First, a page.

Guest Author: Sebastian Chaoui
Did you know that San, Ni, Ichi, Orosu, translates from Japanese to English as 3, 2, 1, liftoff? Incidentally, they were also the final words uttered by a blaring loudspeaker before a rocket carrying Australia’s first ever payload bound for the International Space Station came to life in the form of a blinding fireball headed towards the inky blackness of the night sky.
It was a tense day on Tanegashima island as I watched that same rocket make its final preparations before launch. If this flight was marred by failure, it would mark our 3rd and potentially last opportunity to make history.
The reason is that, for the last two years, the people in my company, Cuberider, have been developing educational technologies that are set to revolutionise the way science will be taught in schools around the world. The Cuberider Space Program inspires students to care about their learning by giving them amazing (literally out of this world) opportunities that even researchers at the top of their respective fields would love.
Our plan was to put code that would execute experiments developed by thousands of Australian students into a payload that was half the size of a cereal box. We would then take that box and give it to our good friends and long time supporters, Nanoracks, whose job it was to co-ordinate all of the resources necessary for our educational payload to fly to the International Space Station. Upon arrival, our payload would be integrated into the station. It would then begin to automatically run the experiments for the students and teachers who had excitedly developed their ideas for the better part of a year. Beaming scientific data back to Earth in an orderly fashion as the little box chugged through line after line of code.
Crazy idea, I know. But if this worked, we would potentially be changing the lives of countless students and educators everywhere. It was a risk we were willing to take. We also had great support from so many people who, like us, believed that this was worth doing. People like Wade McDonough who helped lead our technical developments and Jackie Slaviero who guided us through the completely foreign world of education were the new foundations of our growing success. However, all the idealism and support in the world wouldn’t mean anything if we didn’t deliver on what we had originally promised to schools: to be a part of Australia’s first ever mission to the space station.
As the Japanese rocket began its ascent into the night sky at an ever increasing pace, it became a faint dot spec of light that was slowly being swallowed by the cosmos. The throngs of locals that came out to witness the event slowly started to leave as the most exciting parts were now over. I stayed on to make sure that I saw the rocket disappear completely into the sky. As the auspicious event drew to a close and reality began to set in, a great deal of relief came over everyone on our team. Although our mission wasn’t over, the biggest obstacle was now taken care of. Cuberider was in space!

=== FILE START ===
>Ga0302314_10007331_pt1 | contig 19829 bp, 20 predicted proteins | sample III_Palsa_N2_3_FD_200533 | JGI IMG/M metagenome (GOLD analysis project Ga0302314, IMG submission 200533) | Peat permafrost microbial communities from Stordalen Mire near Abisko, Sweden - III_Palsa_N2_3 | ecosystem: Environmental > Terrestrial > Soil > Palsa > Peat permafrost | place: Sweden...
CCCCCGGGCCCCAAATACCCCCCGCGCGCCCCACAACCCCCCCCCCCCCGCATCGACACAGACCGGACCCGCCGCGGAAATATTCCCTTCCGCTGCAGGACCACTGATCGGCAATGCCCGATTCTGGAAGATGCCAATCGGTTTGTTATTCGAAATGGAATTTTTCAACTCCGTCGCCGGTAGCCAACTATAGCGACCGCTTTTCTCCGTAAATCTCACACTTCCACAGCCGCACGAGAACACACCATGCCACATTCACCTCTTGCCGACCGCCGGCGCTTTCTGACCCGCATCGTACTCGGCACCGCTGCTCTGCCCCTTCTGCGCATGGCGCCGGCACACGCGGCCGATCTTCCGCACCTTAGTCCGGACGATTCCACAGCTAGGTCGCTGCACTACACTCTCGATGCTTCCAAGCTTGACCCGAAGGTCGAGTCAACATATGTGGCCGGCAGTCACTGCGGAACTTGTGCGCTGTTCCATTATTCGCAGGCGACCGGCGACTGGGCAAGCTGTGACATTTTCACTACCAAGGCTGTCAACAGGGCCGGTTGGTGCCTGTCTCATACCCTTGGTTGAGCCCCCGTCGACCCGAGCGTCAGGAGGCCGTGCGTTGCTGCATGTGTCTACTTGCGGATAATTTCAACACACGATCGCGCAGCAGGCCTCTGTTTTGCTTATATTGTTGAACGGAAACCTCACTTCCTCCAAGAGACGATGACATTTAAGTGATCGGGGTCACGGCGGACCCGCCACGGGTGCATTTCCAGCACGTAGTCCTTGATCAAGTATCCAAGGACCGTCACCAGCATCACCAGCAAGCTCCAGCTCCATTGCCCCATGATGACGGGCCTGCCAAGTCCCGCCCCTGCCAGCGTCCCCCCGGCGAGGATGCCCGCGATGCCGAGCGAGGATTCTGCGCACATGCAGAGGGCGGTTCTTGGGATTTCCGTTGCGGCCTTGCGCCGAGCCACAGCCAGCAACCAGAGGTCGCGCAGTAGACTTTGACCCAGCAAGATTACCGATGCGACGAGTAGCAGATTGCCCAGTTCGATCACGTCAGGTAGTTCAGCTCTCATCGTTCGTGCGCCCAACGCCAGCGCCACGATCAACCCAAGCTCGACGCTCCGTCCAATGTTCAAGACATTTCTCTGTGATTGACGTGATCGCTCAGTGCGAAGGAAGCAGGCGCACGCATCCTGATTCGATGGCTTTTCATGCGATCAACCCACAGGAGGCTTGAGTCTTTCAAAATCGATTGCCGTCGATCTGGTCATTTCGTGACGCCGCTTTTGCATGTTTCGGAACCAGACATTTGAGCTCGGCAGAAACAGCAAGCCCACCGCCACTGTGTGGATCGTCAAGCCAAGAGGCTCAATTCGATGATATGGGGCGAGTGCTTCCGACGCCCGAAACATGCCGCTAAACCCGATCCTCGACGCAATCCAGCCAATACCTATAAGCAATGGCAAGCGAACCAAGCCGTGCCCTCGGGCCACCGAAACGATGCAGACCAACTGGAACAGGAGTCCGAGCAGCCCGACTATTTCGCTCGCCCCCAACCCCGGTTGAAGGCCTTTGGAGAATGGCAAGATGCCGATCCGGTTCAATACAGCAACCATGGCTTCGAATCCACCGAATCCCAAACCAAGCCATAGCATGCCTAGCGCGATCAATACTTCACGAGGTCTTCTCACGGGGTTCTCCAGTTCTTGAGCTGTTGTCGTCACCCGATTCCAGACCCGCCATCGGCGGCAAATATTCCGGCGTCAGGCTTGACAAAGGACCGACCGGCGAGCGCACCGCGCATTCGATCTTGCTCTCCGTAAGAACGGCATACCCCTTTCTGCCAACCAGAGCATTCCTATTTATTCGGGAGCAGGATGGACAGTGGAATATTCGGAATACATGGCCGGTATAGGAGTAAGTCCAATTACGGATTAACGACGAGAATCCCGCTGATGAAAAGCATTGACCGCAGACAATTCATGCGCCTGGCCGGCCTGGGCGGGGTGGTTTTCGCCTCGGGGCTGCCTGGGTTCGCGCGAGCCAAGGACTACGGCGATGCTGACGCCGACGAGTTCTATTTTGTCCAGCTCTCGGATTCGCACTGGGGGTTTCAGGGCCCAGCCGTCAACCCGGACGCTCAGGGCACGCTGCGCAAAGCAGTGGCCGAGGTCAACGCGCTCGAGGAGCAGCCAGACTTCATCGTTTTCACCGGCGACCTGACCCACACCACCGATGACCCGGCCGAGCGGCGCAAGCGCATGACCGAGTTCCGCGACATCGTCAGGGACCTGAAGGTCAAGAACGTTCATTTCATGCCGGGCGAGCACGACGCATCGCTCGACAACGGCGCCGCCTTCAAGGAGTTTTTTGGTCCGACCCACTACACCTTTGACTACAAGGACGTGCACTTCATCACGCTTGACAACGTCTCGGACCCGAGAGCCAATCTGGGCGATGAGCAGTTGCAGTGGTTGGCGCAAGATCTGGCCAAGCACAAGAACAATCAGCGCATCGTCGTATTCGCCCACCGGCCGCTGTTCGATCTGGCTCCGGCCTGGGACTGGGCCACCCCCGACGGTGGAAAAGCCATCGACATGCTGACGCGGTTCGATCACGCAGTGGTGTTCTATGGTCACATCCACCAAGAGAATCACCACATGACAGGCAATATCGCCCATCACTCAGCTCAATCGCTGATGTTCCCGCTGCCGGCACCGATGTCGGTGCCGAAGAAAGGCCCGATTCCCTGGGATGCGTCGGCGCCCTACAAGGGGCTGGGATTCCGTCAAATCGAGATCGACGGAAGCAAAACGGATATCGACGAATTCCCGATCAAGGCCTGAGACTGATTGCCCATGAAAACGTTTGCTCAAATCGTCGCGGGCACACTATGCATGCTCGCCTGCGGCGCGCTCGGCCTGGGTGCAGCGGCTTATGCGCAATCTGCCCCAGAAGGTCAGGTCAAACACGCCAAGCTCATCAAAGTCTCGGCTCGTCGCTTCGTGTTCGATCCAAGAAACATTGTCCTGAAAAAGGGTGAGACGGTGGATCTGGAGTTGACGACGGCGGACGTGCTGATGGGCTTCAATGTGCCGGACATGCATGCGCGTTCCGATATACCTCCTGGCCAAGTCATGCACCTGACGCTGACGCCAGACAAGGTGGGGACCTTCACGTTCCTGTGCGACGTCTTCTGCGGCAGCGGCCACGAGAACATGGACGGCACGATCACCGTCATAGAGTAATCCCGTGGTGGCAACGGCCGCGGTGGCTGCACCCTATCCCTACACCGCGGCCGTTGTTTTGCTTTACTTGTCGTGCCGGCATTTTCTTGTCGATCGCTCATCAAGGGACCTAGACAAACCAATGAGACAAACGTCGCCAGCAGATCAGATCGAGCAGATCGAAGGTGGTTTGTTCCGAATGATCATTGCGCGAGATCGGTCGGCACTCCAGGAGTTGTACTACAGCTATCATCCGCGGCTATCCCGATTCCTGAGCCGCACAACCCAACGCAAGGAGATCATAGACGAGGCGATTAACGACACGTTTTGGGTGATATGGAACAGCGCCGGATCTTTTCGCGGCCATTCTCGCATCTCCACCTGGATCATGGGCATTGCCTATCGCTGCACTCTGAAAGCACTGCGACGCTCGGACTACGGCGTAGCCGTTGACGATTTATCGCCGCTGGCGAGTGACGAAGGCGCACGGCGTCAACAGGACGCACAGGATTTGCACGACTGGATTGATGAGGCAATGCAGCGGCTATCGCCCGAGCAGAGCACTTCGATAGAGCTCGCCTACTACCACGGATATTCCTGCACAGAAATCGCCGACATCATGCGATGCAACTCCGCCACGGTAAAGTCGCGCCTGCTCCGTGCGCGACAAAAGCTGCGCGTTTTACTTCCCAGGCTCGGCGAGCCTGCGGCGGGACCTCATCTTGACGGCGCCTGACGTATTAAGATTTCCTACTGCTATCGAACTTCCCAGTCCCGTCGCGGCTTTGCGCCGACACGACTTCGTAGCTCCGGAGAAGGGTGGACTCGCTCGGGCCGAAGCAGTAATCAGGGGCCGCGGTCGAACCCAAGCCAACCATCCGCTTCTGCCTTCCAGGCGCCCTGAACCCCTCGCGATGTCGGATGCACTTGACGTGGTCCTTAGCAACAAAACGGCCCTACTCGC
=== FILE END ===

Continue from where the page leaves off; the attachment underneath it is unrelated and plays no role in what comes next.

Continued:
Once our payload was delivered to the space station several days later. It took us a while to connect it, but all is now well and good. We are now successfully running experiments in space and the impact that it is having on the lives of students is real. Students are completing our program with a new found curiosity about the world around us, a passion for learning and a drive to make a difference in the world through science and technology. Even teachers are finding new joys in teaching traditional syllabus dot points through the lens of our space program.
Cuberider is dedicated to increasing science literacy throughout the world and we understand that improving the science education students receive before they enter the workforce plays an important role. What’s even more important is making the education that young people receive relevant to their dreams and aspirations. We are now increasing the capacity of our space missions and are looking for suitable candidate schools who share our values to take part in our 2017 space mission. If you or anyone you know might be interested in taking part of our life changing space program, let us know today.